My name is Lisa Regan, I am an entrepreneur, a business owner, a wellness writer, a fashion columnist, a race director, a GAA PRO and Secretary and I am a woman. These are all the things that I do to contribute to both myself and society.
Yesterday was International Women's Day and I spent the day talking with young girls from 14-17 in Mayo about positive body image, the role of social media in our lives and how being well and happy is vital for them to be successful. The evening was spent talking about business, entrepreneurship and women at a business event with my Strive for It Business partner Gill.
Born in the 80's and educated in the 90 and into the millennium, the world for me was always at my finger tips. I was never told I couldn't really do anything but was always encouraged to stay in my own lane and keep my head down.
My father always encouraged me to do teaching, he said it was a good safe job. But I think when I came home from New York in 2005 with half my head shaved, that the days of me playing it safe were over.
I always held women in high regard, always respected and admired the work ethic of the women that were in my life throughout childhood and in my teens. I was around strong willed women with drive and ambition and yet there was always something that bothered me from an early age. Why were these strong women in the background?
In our GAA club they were the social committee, making sambos and the tea, but never sitting at the top table. Never the decision makers and never on the front lines. I said to myself that day, I will be sitting at that table and I will have a voice, I knew then that I wanted to be part of a vision for change.
I sit on the executive board of my GAA Club, the only woman. Last year when discussing events at a club meeting, a womens social committee was motioned to be established. Essentially a tea making group. Yes in 2015 I posed the questions to a room full of men- had they not realised that they too can in fact boil a kettle?!!
They laughed as if they had not even thought that this social committee should be mixed gender and it is making these changes now that will of course set the standard for our juvenile sports boys and girls lives.
Seeing men out coaching and women in the kitchen was normal for my childhood but now I want to see change and I want to see a joint effort to make jobs and task not gender exclusive. I want to begin and continue this conversation for the next generation.
The words we habitually use affect how we communicate with ourselves and therefore what we experience. Women in life and in business have always had its own story and its own language.
I as a woman in my 30s want to be part of a new conversation. I want to be part of a conversation that will lead to there being no more women in business but just people in business. The gender gap and gender profiling in business, in politics and in non profits is something that I want the next generation to read about only in their history books.
The hard conversations need to happen now and collectively women need to raise their voices and sit at the table whilst men need to raise their game and really listen to know that a level playing field across business, sport, politics and life will lead to mutually beneficial society for everyone.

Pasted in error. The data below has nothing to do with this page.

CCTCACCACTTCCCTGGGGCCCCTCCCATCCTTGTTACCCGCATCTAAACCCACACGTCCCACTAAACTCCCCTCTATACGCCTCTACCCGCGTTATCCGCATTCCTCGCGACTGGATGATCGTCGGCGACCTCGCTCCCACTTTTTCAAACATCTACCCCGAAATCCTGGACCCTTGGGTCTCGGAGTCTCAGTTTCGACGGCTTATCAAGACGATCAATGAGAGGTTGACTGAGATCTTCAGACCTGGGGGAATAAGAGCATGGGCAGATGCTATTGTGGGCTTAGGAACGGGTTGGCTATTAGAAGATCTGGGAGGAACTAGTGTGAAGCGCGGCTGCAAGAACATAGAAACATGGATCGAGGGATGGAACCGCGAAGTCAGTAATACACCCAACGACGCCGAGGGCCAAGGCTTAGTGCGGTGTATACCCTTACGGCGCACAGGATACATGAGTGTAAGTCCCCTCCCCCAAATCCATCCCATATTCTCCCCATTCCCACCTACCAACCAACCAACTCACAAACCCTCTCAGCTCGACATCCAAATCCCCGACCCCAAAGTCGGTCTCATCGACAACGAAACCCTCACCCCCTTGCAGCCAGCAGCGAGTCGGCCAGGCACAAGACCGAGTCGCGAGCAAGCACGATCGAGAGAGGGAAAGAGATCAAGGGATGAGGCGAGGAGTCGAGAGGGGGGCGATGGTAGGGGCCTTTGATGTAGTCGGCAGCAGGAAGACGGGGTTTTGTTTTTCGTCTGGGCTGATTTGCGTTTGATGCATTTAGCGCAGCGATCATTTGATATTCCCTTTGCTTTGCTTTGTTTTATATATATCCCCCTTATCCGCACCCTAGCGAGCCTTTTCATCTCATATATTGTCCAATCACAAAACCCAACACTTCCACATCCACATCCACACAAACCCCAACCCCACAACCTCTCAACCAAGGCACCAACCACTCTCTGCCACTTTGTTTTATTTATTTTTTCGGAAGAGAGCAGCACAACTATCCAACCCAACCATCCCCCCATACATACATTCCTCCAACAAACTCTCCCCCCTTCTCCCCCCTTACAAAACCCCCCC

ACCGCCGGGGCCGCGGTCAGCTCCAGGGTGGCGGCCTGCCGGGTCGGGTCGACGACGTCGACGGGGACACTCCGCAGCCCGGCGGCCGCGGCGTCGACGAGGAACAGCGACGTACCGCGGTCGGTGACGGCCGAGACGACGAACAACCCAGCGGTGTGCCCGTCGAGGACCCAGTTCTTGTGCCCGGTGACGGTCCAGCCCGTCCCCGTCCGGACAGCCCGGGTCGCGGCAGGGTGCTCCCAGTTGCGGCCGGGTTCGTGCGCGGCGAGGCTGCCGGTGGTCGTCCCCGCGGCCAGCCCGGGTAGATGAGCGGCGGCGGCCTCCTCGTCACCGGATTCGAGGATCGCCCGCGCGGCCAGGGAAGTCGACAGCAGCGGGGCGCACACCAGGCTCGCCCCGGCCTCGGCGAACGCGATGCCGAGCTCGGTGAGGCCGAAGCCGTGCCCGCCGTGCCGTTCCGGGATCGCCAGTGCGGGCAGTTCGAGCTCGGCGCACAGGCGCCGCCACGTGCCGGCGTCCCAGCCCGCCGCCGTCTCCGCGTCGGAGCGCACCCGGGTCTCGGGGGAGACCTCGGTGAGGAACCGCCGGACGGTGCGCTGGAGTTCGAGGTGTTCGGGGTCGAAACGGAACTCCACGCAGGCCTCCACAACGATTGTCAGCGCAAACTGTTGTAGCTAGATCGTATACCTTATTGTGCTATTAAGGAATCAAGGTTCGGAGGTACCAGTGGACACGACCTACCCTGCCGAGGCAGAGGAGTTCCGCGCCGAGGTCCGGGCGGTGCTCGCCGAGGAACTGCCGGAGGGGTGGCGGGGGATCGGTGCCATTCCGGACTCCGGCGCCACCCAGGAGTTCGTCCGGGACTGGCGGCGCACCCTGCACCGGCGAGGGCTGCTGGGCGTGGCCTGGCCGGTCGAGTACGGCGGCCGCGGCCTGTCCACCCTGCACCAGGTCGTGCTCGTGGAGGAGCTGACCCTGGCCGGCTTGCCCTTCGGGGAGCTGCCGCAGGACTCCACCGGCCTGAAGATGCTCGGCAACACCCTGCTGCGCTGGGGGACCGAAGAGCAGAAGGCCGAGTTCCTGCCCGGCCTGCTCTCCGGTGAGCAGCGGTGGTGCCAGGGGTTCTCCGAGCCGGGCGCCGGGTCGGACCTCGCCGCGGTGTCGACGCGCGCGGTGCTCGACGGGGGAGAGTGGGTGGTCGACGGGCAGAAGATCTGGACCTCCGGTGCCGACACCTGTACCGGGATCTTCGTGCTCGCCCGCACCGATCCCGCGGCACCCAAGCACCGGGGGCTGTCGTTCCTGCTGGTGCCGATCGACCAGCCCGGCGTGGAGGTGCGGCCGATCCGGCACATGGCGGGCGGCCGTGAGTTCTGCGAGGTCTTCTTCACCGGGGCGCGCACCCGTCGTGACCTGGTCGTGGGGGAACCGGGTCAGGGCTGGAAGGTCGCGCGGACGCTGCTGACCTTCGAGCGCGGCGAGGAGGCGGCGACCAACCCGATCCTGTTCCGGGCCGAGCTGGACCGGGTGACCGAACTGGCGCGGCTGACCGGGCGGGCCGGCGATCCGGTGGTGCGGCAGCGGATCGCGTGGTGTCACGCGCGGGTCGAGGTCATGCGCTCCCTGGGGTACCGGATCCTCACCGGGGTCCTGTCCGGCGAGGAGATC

This is not a men versus women argument because we are all the same, I see no difference between what I can offer in life than my 30 year old male counterpart. Although wired very differently, men and women working together offers so much more than us working against one another.
Women at a young age are described as bossy if they are direct where there wouldn't even be a comment passed on a young assertive boy. It starts like with everything at grassroots. We need to nurture and foster a good self belief system in all young women to know that having Self believe gives you the keys to your own freedom and knowing your own self worth is priceless.
I posed the question to a room full of young teenage girls, "Did they feel that boys were better than them at school, at sport and at life?" They was a passionate and resounding "No!" This mindset and knowing that we as women are equal is an important part of the conversation and a very positive one that is instilled in young girls and boys.
We need to Challenge together, we need to work together to know that we are all equal and all offer something brilliant at whatever table we sit at together.
We need Systemic change, we need to sit at the table, it all begins here. It begins with every woman taking that first step. Belief is a very powerful thing, a strong self belief in you can be unstoppable, but the belief must be deep rooted and you must really own it and know it.
Women will of course be leaders in business, they will be always involved in start ups and women are across all business; financial, tech, scientific and corporate sectors but we need now to raise our voices a little and tell that story. We need to inspire a vision for change.
It is our responsibility to encourage our peers and our role models to step up and to encourage that female entrepreneurship is celebrated, applauded and recognised. There is no being boastful or braggy about being proud of what you do.
There is no need to be bashful to say, I am a business woman. I am not lucky, I have trained, I have studied, I have created and I have worked to build my dream and to make it a reality. I want life, I want to live and I want to be me in everything that I do.
It is not about the clothes on my back or the shoes/runners on my feet but about my capabilities, my drive and my unstoppable commitment to creating the business and the industry that I have envisioned. I am an entrepreneur and I am me.